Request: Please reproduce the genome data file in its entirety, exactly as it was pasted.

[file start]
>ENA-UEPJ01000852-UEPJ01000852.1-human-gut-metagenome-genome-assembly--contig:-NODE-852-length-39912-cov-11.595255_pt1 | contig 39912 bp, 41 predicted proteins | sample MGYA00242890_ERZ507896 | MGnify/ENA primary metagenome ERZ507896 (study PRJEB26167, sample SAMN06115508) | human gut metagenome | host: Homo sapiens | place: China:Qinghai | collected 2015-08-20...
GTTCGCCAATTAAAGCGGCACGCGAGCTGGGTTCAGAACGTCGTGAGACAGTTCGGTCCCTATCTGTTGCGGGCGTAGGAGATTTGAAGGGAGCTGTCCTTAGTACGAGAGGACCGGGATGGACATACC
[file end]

>ENA-UEPJ01000852-UEPJ01000852.1-human-gut-metagenome-genome-assembly--contig:-NODE-852-length-39912-cov-11.595255_pt1 | contig 39912 bp, 41 predicted proteins | sample MGYA00242890_ERZ507896 | MGnify/ENA primary metagenome ERZ507896 (study PRJEB26167, sample SAMN06115508) | human gut metagenome | host: Homo sapiens | place: China:Qinghai | collected 2015-08-20...
GTTCGCCAATTAAAGCGGCACGCGAGCTGGGTTCAGAACGTCGTGAGACAGTTCGGTCCCTATCTGTTGCGGGCGTAGGAGATTTGAAGGGAGCTGTCCTTAGTACGAGAGGACCGGGATGGACATACC